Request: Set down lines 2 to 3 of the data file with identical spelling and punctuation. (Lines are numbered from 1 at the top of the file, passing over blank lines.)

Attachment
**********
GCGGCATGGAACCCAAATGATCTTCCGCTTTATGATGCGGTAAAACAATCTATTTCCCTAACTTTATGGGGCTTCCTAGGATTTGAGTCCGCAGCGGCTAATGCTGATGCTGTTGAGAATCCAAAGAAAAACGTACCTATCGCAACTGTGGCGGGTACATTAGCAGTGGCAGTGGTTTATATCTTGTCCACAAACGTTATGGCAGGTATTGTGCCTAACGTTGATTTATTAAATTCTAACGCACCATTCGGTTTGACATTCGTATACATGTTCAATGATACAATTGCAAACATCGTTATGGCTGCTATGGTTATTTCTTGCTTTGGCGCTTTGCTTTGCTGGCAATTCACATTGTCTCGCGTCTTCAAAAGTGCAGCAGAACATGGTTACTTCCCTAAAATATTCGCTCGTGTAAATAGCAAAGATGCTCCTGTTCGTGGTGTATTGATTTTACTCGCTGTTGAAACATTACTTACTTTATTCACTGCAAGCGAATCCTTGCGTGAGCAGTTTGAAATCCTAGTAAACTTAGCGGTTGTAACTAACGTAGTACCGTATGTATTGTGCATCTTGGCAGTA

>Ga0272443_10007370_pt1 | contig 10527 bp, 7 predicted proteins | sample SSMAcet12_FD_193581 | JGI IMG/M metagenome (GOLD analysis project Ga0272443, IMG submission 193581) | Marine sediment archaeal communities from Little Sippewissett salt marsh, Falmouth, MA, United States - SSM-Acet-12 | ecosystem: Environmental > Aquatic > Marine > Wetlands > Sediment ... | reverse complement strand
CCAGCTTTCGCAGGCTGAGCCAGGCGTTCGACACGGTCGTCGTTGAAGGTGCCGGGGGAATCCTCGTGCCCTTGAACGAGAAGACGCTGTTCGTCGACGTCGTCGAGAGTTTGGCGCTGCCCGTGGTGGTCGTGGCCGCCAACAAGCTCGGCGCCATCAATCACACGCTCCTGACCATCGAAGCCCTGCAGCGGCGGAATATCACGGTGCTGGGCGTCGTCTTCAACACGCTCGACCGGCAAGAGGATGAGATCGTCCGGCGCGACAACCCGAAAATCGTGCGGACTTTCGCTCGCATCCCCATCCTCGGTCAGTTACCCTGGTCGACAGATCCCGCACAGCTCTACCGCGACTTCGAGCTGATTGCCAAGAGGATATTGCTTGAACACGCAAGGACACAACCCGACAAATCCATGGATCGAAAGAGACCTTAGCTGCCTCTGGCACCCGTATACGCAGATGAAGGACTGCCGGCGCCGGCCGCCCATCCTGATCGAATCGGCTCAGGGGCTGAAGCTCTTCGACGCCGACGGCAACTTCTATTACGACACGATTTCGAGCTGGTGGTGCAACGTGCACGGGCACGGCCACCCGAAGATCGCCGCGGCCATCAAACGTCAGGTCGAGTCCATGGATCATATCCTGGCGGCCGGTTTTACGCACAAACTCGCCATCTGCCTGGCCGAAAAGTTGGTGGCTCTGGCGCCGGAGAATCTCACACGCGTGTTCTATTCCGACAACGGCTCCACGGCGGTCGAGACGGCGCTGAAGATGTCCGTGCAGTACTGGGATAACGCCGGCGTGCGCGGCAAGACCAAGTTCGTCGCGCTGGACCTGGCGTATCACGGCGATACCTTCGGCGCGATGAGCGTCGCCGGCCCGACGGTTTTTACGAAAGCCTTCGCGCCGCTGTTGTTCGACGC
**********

>Ga0272443_10007370_pt1 | contig 10527 bp, 7 predicted proteins | sample SSMAcet12_FD_193581 | JGI IMG/M metagenome (GOLD analysis project Ga0272443, IMG submission 193581) | Marine sediment archaeal communities from Little Sippewissett salt marsh, Falmouth, MA, United States - SSM-Acet-12 | ecosystem: Environmental > Aquatic > Marine > Wetlands > Sediment ... | reverse complement strand
CCAGCTTTCGCAGGCTGAGCCAGGCGTTCGACACGGTCGTCGTTGAAGGTGCCGGGGGAATCCTCGTGCCCTTGAACGAGAAGACGCTGTTCGTCGACGTCGTCGAGAGTTTGGCGCTGCCCGTGGTGGTCGTGGCCGCCAACAAGCTCGGCGCCATCAATCACACGCTCCTGACCATCGAAGCCCTGCAGCGGCGGAATATCACGGTGCTGGGCGTCGTCTTCAACACGCTCGACCGGCAAGAGGATGAGATCGTCCGGCGCGACAACCCGAAAATCGTGCGGACTTTCGCTCGCATCCCCATCCTCGGTCAGTTACCCTGGTCGACAGATCCCGCACAGCTCTACCGCGACTTCGAGCTGATTGCCAAGAGGATATTGCTTGAACACGCAAGGACACAACCCGACAAATCCATGGATCGAAAGAGACCTTAGCTGCCTCTGGCACCCGTATACGCAGATGAAGGACTGCCGGCGCCGGCCGCCCATCCTGATCGAATCGGCTCAGGGGCTGAAGCTCTTCGACGCCGACGGCAACTTCTATTACGACACGATTTCGAGCTGGTGGTGCAACGTGCACGGGCACGGCCACCCGAAGATCGCCGCGGCCATCAAACGTCAGGTCGAGTCCATGGATCATATCCTGGCGGCCGGTTTTACGCACAAACTCGCCATCTGCCTGGCCGAAAAGTTGGTGGCTCTGGCGCCGGAGAATCTCACACGCGTGTTCTATTCCGACAACGGCTCCACGGCGGTCGAGACGGCGCTGAAGATGTCCGTGCAGTACTGGGATAACGCCGGCGTGCGCGGCAAGACCAAGTTCGTCGCGCTGGACCTGGCGTATCACGGCGATACCTTCGGCGCGATGAGCGTCGCCGGCCCGACGGTTTTTACGAAAGCCTTCGCGCCGCTGTTGTTCGACGC